National

Tragedy inflames burning resentment in Kagiso

Heidi Swart

In Kagiso, as in so many other settlements in South Africa, time moves on but the appalling conditions persist. Heidi Swart reports.

Smouldering anger: Poor sanitation and services are among Kagiso residents' complaints.(Oupa Nkosi, M&G)

Angry residents of Kagiso, outside Krugersdorp in Gauteng, mounted a protest this week after two schoolchildren were knocked down on the busy Tudor Road, which runs through the informal settlement.

But the community's resentment  runs much deeper: almost 20 years after apartheid, they are still waiting for the Mogale City municipality to provide electricity and an adequate water supply.

On Tuesday, a seven-year-old girl was killed by a truck while crossing the main road in the informal settlement on her way to school. Later that day, a young boy was run over and is still in hospital.

On Wednesday, local government officials and community members met to discuss the issues and the municipality agreed to prioritise putting speed bumps in Tudor Road and dealing with water, sanitation and illumination.

Eskom cannot provide electricity to an informal settlement that is not proclaimed a township, but the municipality has provided some high-mast street lights.

Poor person's toilet paper
Jabulani Radebe (47) has lived in Kagiso for 20 years and said nothing had changed during that time. "There's plenty of stuff [wrong] here. Firstly it is water; people are queuing for it. There are only four taps for the whole area."

He said there were not enough toilets and no electricity, even though the residents were promised electricity about 10 years ago.

"Use that one," Nomfusi Mboyisa said, pointing to the third concrete cubicle in a row of five toilets, after agreeing to show me around the township. They are freestanding and for communal use. In the first, the toilet bowl was stained with faeces and the floor was wet, covered with newspaper and phonebook pages – the poor person's toilet paper. Conditions in the third toilet were the same as the first.

Outside, Mboyisa – in her orange municipal overall – was still waiting with a broad smile on her face. I asked her whether she sat down on those toilet seats, unafraid of contracting an infection. "We sit down. We don't have a choice," she said slowly. There was no sign of anger, only resignation and fatigue.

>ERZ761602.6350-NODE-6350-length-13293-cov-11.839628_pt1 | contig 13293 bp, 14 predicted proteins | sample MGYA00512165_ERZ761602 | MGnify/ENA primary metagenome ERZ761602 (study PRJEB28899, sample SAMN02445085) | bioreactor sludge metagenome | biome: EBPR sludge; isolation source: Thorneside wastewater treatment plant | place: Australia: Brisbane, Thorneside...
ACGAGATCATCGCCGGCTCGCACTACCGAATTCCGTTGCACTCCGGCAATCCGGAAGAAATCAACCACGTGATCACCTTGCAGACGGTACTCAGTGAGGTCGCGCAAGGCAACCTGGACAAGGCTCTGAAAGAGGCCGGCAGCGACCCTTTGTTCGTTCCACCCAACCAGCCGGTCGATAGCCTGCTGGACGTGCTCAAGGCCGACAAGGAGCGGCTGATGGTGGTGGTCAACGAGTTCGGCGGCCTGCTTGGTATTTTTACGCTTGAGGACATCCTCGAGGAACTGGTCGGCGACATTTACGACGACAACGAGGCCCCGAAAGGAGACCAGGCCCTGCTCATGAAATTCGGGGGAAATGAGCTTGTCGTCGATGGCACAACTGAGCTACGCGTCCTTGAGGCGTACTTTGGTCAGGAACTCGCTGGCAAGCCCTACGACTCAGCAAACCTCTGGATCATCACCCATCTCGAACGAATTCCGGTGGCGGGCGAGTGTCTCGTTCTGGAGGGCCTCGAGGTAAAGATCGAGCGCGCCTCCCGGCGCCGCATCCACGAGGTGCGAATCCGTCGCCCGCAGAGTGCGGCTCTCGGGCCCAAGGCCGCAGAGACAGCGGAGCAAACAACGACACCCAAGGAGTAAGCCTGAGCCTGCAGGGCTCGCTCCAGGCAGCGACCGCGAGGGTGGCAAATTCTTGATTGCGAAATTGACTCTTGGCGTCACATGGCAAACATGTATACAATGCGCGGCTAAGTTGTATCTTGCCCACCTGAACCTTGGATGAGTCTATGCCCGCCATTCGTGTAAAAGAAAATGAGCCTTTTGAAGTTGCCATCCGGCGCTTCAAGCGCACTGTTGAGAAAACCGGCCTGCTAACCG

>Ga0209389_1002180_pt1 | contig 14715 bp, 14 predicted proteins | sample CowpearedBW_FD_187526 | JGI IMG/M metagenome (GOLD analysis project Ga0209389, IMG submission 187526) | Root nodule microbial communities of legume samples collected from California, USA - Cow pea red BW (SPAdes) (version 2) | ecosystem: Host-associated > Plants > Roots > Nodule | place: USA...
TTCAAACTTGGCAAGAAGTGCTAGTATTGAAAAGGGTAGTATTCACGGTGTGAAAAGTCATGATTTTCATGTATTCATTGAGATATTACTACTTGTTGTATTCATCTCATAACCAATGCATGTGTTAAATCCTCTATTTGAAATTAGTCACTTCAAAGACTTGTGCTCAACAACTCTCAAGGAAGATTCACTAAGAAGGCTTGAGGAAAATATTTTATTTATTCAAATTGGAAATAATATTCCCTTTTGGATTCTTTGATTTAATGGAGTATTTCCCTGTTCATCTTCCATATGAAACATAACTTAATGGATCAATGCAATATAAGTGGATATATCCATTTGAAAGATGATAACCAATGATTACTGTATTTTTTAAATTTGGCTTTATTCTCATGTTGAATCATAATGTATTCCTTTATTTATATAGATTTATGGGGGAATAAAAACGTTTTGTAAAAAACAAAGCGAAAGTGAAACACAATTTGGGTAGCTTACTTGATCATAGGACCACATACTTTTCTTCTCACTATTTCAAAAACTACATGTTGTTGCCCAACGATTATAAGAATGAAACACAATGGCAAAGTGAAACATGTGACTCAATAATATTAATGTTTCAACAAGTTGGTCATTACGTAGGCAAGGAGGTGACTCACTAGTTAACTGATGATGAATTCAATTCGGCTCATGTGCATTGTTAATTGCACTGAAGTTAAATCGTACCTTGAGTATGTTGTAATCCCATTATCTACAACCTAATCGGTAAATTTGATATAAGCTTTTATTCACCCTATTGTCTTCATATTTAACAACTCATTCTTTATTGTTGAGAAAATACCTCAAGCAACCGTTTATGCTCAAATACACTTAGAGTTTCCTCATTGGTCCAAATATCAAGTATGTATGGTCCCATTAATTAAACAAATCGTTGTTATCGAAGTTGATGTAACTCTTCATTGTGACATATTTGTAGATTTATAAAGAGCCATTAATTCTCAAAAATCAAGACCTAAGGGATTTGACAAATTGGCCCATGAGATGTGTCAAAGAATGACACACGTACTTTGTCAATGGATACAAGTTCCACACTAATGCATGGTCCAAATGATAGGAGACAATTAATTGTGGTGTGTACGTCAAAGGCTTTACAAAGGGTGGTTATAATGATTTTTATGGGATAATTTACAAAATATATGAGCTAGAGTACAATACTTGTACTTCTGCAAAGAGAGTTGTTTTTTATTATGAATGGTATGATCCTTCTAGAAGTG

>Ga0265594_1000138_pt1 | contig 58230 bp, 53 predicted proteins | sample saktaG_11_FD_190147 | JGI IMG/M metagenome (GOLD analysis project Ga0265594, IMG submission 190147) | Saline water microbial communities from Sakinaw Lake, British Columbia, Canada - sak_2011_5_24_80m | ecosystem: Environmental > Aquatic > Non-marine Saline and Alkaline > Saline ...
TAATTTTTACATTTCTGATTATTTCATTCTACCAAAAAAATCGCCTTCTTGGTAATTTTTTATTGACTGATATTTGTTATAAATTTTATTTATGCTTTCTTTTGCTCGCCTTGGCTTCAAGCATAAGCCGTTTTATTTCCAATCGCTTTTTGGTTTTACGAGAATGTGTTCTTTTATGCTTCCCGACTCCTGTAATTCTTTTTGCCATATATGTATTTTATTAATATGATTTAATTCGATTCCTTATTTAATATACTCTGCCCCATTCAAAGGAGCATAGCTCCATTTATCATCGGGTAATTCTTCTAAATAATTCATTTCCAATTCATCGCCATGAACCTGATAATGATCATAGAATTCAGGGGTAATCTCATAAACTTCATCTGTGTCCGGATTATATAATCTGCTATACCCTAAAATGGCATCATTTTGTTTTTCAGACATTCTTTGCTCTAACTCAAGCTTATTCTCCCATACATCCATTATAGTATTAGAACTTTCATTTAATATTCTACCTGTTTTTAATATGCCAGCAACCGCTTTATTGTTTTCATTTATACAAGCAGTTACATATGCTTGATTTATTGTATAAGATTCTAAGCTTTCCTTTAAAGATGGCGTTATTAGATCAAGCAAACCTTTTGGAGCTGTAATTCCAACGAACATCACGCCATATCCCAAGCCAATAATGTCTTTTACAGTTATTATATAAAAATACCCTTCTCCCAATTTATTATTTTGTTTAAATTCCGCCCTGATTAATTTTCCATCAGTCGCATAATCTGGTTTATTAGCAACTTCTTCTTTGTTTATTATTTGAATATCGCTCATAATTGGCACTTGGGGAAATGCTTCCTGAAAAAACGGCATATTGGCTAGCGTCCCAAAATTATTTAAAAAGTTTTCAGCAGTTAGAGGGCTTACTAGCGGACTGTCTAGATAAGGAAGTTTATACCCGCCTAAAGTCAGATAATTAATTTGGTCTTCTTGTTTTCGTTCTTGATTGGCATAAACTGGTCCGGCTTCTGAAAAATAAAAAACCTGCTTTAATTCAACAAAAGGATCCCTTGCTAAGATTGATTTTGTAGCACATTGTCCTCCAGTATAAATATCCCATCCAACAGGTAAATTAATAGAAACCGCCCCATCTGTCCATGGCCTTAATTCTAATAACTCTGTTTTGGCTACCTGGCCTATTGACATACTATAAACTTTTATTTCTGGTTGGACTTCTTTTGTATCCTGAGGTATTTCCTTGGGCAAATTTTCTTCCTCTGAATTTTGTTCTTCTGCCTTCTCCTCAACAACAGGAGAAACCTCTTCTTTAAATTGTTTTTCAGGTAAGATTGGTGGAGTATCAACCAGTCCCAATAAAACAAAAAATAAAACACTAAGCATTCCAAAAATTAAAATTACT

Municipal spokesperson Nkosana Zali said there was a tap within 200m of every house and tankers provided water every day. There is one toilet for every three "families", which is within norms.

Hazard
Mboyisa is stuck in the settlement. "I have a matric certificate, but there wasn't money to go further. My father is dead and my mother was unemployed."

She is a municipal community project worker, one of the women who work eight days a month cleaning up the streets and earns R500, which she said did not go far.

Because there is no electricity, fire is a hazard. Sipho Mainda (47) said paraffin was a dangerous substitute. "Our shacks burn. If one shack burns, they all burn."

Municipal tenders – and hoped-for job creation – is another sore point. Mainda said: "[Kagiso] people are not working on municipal tenders. They bring people from the outside."

But Zali said the municipality set aside 40% of its procurement to local business every year.

No help
Caroline Jodwana (46) has two children and four grandchildren living with her. With no income she, like so many of Kagiso's people, rummages through the nearby Mogale City municipal rubbish dump for extra food.

Trucks pass regularly along Tudor Road, carrying materials to small industries surrounding Kagiso and waste to the municipal dump. The road runs between Kagiso 1, where there are two primary schools, and Soul City, the part of Kagiso where most of the people and children live. They have no choice but to

cross the road.

Two traffic officers help children to cross the road in front of Tsholetsega Primary School, but there is no one to help on the main road.

Mainda said he volunteered at the municipality in December last year to help the children across the road "but they said they would get their own person". But there is still no traffic officer on duty.

Heidi Swart is the Eugene Saldanha Fellow in social justice reporting, sponsored by the Charities Aid Foundation, Southern Africa


Topics In This Section

Comments

blog comments powered by Disqus